ACORN - 10 Questions Interview
Was there something (an experience) or someone in your life that was the "catalyst" for you to start writing music? Tell us about it.
As I was growing up, I started to have a more difficult time with my parents divorce. It took me a long time to fully come to terms with it, because I didn’t see a lot of broken families in my small town (New Hartford, NY.) Making music was sort of my escape. It allowed me to put my feelings into a different way than if I were to speak with someone. I was extremely shy, so as it was, it was hard for me to express how I truly felt.
Let's get this out of the way. What is the CRAZIEST thing that has ever happened to you in your music career?
I feel like every day something crazy happens! I have a lot of embarrassing moments, but this one in particular I will never forget. I was used to sing the National Anthem for many, many professional sport teams. This one night, I was performing at my first hockey game. It was a sold out hockey arena, so already, I was naturally nervous. As they were introducing me, I was suppose to step out onto the ice and walk down so that I was near the players. I took my first few steps, and as soon as I made it onto the spotlight, I swiped out completely. In front of thousands of people! Thank God, I wasn’t hurt but I have never been more embarrassed. I struggled to get up, while there wasn’t anyone near me to help me up. A player skated from his position on the line and grabbed me to pull me up. And to think from that, I had to sing now! But I got through it!
What has been the high point of your music path?
I enjoy playing festivals. I’ve always considered myself more of a festival performer. When I got the news I was going to open for Blake Shelton at Country Fest in Wisconsin, I completely lost my mind! Not only has he been one of my favorite country singers, but I’ve also heard that he is one of the coolest people to be around. I really enjoy playing with musicians who love what they do, and who have continued to stay humble through their success. It’s the people like that, who keep inspiring me.
So, how do you approach songwriting or what is your creative process like?
It's very different with every song. I find inspiration in my own life events, or someone's current situation. I could be just sitting at my kitchen table having coffee, or having a drink with a friend. I really listen to people when they speak, so I will grab a lot of titles out of what people are telling me. I think being a good listener is one of the most major keys to becoming a songwriter.
What do you see as the biggest challenge facing Indie Artists today? Or, if you could ask the music industry to change one thing, what would it be?
What do you see as the biggest challenge facing Indie Artists today? Or, if you could ask the music industry to change one thing, what would it be? budget. Indie musicians are funding their ENTIRE career. We don't have backing from major labels, or management. Everything we do, comes out of our own pocket. I think that is the biggest challenge for Indie artists. There are so many talented musicians who can't catch a break because they break even with what they make, with what they have to spend for new photos, distribution, marketing, releasing, planning a tour, etc.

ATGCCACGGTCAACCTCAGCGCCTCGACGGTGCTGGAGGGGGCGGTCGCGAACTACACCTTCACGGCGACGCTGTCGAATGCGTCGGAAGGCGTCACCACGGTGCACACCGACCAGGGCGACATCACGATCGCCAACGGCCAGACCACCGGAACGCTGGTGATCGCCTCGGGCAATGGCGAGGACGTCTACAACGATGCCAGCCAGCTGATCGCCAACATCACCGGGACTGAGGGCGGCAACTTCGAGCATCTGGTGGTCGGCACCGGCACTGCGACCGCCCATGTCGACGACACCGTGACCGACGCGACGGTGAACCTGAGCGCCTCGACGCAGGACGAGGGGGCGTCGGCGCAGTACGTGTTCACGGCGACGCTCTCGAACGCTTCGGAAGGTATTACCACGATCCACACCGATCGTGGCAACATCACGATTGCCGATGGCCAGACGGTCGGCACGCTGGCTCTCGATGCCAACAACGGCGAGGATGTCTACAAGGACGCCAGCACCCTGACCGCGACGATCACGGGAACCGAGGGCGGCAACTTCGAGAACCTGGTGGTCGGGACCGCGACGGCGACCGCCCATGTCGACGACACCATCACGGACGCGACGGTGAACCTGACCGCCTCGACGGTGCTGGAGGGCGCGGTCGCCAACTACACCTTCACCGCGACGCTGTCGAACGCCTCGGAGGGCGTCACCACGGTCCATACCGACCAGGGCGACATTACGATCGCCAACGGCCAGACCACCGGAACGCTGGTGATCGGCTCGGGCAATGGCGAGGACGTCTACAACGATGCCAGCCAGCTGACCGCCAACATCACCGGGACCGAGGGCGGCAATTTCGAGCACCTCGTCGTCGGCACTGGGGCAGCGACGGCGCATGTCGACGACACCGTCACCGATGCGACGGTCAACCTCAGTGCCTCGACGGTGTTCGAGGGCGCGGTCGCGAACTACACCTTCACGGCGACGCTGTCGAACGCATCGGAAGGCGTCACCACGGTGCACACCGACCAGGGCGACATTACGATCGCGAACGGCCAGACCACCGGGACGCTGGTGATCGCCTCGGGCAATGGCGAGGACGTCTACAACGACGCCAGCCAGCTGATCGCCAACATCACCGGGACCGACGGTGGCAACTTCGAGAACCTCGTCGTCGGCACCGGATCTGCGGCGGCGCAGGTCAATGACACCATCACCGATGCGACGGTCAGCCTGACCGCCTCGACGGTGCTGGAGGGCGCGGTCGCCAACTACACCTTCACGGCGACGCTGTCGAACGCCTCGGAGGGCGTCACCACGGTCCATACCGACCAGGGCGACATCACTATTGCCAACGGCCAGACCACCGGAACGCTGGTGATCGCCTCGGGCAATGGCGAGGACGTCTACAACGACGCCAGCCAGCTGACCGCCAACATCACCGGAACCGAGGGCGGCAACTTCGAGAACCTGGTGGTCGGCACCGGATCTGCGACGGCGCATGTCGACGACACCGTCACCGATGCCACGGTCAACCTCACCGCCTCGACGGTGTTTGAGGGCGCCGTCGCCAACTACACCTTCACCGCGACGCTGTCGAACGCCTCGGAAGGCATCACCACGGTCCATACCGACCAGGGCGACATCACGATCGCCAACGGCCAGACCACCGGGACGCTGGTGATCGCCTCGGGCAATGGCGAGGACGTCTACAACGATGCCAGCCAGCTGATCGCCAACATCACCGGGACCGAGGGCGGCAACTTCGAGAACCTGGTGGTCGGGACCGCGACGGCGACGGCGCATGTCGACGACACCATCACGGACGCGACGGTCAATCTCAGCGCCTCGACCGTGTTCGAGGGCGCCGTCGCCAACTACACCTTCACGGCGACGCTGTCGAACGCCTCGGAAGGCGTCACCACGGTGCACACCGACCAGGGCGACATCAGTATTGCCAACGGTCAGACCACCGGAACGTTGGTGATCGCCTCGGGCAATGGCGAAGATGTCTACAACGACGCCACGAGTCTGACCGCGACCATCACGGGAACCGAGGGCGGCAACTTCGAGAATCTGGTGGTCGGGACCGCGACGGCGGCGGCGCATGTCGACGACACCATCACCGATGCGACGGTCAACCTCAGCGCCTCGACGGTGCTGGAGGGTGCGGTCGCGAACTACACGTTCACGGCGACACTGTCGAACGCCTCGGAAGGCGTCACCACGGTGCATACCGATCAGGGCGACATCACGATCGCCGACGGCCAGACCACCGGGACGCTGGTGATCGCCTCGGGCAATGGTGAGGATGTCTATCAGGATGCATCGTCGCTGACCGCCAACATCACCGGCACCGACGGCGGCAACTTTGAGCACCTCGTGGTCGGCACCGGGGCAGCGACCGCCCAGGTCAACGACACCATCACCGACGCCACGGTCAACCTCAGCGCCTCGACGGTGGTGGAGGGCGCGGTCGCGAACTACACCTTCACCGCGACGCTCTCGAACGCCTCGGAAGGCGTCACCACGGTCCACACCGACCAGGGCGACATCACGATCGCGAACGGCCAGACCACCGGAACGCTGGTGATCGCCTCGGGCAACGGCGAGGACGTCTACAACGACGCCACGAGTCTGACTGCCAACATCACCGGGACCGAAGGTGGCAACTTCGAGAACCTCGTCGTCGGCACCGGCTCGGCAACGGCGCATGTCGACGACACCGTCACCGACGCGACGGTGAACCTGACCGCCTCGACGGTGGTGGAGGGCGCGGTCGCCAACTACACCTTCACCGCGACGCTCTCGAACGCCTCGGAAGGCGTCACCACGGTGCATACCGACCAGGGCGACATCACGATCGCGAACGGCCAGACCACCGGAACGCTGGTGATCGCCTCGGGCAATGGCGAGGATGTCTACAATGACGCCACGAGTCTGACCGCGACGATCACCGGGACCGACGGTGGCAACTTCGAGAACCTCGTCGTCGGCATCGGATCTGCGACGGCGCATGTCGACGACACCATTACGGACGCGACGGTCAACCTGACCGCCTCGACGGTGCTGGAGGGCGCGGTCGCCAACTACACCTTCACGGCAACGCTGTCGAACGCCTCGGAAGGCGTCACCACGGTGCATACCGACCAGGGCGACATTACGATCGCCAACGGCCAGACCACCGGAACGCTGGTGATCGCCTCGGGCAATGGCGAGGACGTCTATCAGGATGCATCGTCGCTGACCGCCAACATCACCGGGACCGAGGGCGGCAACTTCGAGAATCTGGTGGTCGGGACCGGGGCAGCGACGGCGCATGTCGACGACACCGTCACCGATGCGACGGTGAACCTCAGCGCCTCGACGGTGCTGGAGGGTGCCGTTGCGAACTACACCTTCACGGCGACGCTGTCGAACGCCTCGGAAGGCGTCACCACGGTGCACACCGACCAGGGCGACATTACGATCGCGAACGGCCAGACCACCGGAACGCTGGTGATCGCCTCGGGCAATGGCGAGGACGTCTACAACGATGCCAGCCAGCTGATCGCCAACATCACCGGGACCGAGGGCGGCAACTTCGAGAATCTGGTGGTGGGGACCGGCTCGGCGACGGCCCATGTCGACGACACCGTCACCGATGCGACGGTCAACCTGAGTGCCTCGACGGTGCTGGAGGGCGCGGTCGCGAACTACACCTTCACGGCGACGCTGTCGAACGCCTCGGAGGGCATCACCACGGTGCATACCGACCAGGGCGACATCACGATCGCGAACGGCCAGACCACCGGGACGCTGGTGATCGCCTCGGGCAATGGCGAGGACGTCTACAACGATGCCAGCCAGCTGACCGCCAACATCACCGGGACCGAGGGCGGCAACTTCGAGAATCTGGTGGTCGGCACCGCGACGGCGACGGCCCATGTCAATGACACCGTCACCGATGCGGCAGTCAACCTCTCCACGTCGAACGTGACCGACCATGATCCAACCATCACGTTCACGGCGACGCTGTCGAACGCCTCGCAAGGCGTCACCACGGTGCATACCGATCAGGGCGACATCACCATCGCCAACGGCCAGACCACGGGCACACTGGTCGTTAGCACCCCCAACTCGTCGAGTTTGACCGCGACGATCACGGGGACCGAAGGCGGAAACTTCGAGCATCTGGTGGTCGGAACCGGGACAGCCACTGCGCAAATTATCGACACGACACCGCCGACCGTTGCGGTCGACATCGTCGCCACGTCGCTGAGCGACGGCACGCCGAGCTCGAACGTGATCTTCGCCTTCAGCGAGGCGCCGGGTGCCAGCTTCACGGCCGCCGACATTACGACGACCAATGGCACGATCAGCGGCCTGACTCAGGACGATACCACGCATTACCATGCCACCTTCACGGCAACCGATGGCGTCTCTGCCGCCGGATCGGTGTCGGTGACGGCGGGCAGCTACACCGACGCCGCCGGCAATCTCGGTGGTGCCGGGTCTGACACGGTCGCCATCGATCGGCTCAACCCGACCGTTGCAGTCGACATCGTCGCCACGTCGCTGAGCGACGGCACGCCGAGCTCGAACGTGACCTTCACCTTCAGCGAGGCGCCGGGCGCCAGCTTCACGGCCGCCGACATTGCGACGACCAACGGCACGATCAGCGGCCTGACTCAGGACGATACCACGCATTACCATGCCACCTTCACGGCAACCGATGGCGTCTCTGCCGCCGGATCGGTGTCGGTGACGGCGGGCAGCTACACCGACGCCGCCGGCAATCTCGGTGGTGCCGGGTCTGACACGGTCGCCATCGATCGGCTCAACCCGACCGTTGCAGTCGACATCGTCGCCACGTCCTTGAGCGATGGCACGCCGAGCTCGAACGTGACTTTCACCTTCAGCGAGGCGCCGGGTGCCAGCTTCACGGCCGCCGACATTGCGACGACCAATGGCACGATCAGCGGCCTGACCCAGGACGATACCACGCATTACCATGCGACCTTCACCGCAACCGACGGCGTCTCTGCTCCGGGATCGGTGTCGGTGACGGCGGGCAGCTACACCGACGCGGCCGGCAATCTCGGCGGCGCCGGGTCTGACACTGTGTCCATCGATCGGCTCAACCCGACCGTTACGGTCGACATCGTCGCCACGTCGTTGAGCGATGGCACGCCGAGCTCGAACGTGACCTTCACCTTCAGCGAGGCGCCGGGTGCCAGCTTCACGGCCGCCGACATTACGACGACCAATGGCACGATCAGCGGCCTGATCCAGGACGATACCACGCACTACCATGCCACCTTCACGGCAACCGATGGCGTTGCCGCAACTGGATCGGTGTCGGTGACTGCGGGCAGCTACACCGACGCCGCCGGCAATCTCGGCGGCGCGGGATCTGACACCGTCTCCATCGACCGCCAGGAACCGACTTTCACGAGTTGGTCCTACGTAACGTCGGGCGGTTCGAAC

If you could share the stage with one other artist or band, who would it be and why?
Recently, I have been a huge Miley Cyrus fan. Everything from her stage presence to her physical appearance, she is killing it right now. To be able to share the stage with someone that confident, would be a dream of mine. Especially being a female, I love to show my support to my fellow female musicians. We need to stick together.
What are your rehearsals generally like? Or, how do you prepare for a live show?
Generally, I group together my cover songs and my originals, I always plan a 45 minute set. Depending on if I am playing a festival type show or a smaller music venue. Rehearsals work where I give the musicians my song list and charts weeks in advance so they can learn them on their own. Then, we come into the studio and put them all together and work out the kinks.
Pick one song that was your greatest challenge to write. Tell us about it!
I wrote a song called “sad when it’s sunny.” Personally, it’s a deep song. I challenged myself to really write how I was feeling that time in my life. And I wrote a lot about my depression and my struggle with the music industry nowadays. It’s a real song, and I truly believe a lot of people can relate to it even though they may not come out and talk about their feelings.
What's coming up in the future?
Plenty more songs, and shows. I am really excited to get back out on the road with a brand new set of songs.
Tell us where fans can access your music?
Stream it on Spotify!
Alexandria Corn was up for three nominations for The California Country Music Awards that took place December 16th (Entertainer of the Year, Female Vocalist of the Year, and Best Song of the Year.) Recently moving to Nashville, she is working her way in very quickly. Her debut Country single “Same Tattoo” has taken off at over 110,000 streams in under 3 months and has landed her on some of Spotifys most played Country playlists.
During quarantine, Alexandria decided she wanted to take a different approach on her musical career. She has spent countless hours transforming her look, and sound into a full pop project: ACORN. Her first single off the pop project, “Bitch,” reached 100,000 streams in the first month and has put her on the Nashville Pop radar. She is currently writing and releasing one song a month for this project. She also just accepted a sponsorship with Bang energy drink.
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